To make such a system truly wearable it should be unobtrusive and fit comfortably into normally worn clothing, jewelry, and accessories. In earlier work, we explored the option of placing the electrodes on the toes and measuring skin conductivity across the sole of the foot [PH97]. We evaluated the startle detection algorithm on these measurements, to see if the startle response could be detected as easily from the foot as from the hand. An example of the startle detection algorithm working on simultaneous data from the foot and the hand is shown in Figure 7. The algorithm detects startles in the foot's signal that match the startles detected from the hand's signal. Even more placement options should yield similar results, since the eccrine sweat glands that produce this response cover the entire body. Because the response uses a bulk measurement conductivity, measuring a large area of skin can compensate to the smaller concentration of glands in areas other than the palms of the hands and the soles of the feet. Other researchers in our group are currently exploring skin conductance readings taken from the large area of the back in electrodes embedded into a shirt worn by a conductor of a symphony[MP98].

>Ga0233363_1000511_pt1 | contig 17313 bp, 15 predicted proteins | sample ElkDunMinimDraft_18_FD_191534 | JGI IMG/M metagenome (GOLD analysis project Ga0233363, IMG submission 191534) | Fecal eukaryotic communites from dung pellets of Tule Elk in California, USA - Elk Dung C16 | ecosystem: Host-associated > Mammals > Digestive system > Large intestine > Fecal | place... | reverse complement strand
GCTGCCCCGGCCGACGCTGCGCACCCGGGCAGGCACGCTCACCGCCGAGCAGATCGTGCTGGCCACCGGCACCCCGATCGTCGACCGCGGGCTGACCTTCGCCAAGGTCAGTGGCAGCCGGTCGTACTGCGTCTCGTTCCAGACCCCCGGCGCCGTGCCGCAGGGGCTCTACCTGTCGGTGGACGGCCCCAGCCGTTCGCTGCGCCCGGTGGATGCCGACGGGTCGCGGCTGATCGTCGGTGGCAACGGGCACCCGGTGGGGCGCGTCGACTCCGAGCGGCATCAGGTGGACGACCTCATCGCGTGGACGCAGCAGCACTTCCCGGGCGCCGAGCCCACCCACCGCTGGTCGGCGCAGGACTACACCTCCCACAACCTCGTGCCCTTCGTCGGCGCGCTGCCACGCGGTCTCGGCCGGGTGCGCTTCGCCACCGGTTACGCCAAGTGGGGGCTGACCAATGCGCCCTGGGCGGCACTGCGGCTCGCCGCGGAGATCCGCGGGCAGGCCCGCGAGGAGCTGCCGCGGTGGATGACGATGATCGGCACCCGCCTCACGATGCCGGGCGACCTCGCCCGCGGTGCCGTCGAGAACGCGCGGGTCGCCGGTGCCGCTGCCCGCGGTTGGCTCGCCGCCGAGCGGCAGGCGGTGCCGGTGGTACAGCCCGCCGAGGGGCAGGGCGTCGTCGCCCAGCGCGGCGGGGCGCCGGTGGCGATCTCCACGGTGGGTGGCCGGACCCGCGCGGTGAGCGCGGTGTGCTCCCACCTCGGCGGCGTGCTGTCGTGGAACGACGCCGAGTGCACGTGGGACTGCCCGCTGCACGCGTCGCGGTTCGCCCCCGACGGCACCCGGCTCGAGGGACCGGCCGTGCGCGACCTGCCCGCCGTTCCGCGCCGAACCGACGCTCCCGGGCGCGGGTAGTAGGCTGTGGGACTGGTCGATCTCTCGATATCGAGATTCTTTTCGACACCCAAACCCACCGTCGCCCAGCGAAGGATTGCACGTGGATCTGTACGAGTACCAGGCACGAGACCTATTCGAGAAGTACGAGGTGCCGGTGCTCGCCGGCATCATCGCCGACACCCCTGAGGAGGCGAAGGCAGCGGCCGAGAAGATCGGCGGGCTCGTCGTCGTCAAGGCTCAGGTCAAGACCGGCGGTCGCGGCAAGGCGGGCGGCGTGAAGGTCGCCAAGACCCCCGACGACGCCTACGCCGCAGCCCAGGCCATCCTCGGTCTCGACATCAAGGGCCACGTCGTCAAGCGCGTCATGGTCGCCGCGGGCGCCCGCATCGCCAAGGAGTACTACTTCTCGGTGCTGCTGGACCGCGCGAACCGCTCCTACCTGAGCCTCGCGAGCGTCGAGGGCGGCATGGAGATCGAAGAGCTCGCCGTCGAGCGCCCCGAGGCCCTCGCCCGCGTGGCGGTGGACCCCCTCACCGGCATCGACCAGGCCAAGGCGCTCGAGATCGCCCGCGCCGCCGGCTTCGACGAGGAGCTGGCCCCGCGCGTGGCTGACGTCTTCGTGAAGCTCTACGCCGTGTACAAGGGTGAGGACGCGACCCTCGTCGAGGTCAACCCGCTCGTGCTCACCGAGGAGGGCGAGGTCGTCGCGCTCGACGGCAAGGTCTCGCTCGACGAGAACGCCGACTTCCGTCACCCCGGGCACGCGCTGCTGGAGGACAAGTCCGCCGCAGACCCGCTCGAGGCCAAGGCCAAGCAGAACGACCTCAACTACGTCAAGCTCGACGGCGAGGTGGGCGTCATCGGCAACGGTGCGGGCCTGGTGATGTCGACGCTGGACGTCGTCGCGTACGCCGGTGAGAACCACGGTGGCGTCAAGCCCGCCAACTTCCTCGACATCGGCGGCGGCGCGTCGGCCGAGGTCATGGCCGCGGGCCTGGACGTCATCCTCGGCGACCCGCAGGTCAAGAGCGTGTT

The skin conductance response is one of the most reliable
physiological signals[SF90] and should be the easiest
measurement to incorporate into clothing. The startle detection
algorithm detects only sharp changes in the skin's conductivity
response and is not triggered by slow changes in baseline. Therefore,
sweat gland activation for thermal regulation or baseline drift from
deterioration in the conductance of the electrodes over time will not
generate false startle responses.